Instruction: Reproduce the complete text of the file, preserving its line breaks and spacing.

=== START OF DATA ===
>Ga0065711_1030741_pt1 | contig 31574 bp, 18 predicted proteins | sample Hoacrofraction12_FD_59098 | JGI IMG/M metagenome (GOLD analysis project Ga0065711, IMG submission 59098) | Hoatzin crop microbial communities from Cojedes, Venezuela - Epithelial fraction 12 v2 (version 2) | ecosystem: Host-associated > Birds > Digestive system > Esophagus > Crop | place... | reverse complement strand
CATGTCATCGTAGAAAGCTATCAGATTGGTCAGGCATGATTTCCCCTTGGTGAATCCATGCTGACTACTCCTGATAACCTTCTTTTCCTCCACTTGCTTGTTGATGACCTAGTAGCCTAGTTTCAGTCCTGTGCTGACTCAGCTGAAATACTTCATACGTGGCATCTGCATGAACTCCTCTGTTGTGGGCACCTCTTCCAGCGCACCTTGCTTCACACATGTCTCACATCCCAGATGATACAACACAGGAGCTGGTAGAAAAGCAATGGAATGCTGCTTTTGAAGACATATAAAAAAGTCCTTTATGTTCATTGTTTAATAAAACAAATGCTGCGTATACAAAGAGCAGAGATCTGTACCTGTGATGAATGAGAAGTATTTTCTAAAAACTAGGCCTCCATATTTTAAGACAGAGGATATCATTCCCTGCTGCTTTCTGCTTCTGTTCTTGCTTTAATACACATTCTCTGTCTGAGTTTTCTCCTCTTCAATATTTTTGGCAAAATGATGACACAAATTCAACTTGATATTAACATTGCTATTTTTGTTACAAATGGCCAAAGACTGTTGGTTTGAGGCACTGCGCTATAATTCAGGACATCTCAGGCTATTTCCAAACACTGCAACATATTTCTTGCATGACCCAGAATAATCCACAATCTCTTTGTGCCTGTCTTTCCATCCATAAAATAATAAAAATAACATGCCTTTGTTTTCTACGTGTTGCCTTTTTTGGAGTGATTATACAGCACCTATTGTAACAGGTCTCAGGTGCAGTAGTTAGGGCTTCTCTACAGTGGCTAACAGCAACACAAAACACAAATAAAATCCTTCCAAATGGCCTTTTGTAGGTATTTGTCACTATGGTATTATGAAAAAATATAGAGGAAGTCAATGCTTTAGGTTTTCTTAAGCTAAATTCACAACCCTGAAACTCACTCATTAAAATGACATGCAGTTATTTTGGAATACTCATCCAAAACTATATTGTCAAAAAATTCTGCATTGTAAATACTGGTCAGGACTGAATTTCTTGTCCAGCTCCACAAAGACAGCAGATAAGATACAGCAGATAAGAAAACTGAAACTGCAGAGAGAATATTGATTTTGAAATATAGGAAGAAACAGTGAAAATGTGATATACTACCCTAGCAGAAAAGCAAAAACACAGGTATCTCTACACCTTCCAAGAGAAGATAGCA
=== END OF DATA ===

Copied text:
>Ga0065711_1030741_pt1 | contig 31574 bp, 18 predicted proteins | sample Hoacrofraction12_FD_59098 | JGI IMG/M metagenome (GOLD analysis project Ga0065711, IMG submission 59098) | Hoatzin crop microbial communities from Cojedes, Venezuela - Epithelial fraction 12 v2 (version 2) | ecosystem: Host-associated > Birds > Digestive system > Esophagus > Crop | place... | reverse complement strand
CATGTCATCGTAGAAAGCTATCAGATTGGTCAGGCATGATTTCCCCTTGGTGAATCCATGCTGACTACTCCTGATAACCTTCTTTTCCTCCACTTGCTTGTTGATGACCTAGTAGCCTAGTTTCAGTCCTGTGCTGACTCAGCTGAAATACTTCATACGTGGCATCTGCATGAACTCCTCTGTTGTGGGCACCTCTTCCAGCGCACCTTGCTTCACACATGTCTCACATCCCAGATGATACAACACAGGAGCTGGTAGAAAAGCAATGGAATGCTGCTTTTGAAGACATATAAAAAAGTCCTTTATGTTCATTGTTTAATAAAACAAATGCTGCGTATACAAAGAGCAGAGATCTGTACCTGTGATGAATGAGAAGTATTTTCTAAAAACTAGGCCTCCATATTTTAAGACAGAGGATATCATTCCCTGCTGCTTTCTGCTTCTGTTCTTGCTTTAATACACATTCTCTGTCTGAGTTTTCTCCTCTTCAATATTTTTGGCAAAATGATGACACAAATTCAACTTGATATTAACATTGCTATTTTTGTTACAAATGGCCAAAGACTGTTGGTTTGAGGCACTGCGCTATAATTCAGGACATCTCAGGCTATTTCCAAACACTGCAACATATTTCTTGCATGACCCAGAATAATCCACAATCTCTTTGTGCCTGTCTTTCCATCCATAAAATAATAAAAATAACATGCCTTTGTTTTCTACGTGTTGCCTTTTTTGGAGTGATTATACAGCACCTATTGTAACAGGTCTCAGGTGCAGTAGTTAGGGCTTCTCTACAGTGGCTAACAGCAACACAAAACACAAATAAAATCCTTCCAAATGGCCTTTTGTAGGTATTTGTCACTATGGTATTATGAAAAAATATAGAGGAAGTCAATGCTTTAGGTTTTCTTAAGCTAAATTCACAACCCTGAAACTCACTCATTAAAATGACATGCAGTTATTTTGGAATACTCATCCAAAACTATATTGTCAAAAAATTCTGCATTGTAAATACTGGTCAGGACTGAATTTCTTGTCCAGCTCCACAAAGACAGCAGATAAGATACAGCAGATAAGAAAACTGAAACTGCAGAGAGAATATTGATTTTGAAATATAGGAAGAAACAGTGAAAATGTGATATACTACCCTAGCAGAAAAGCAAAAACACAGGTATCTCTACACCTTCCAAGAGAAGATAGCA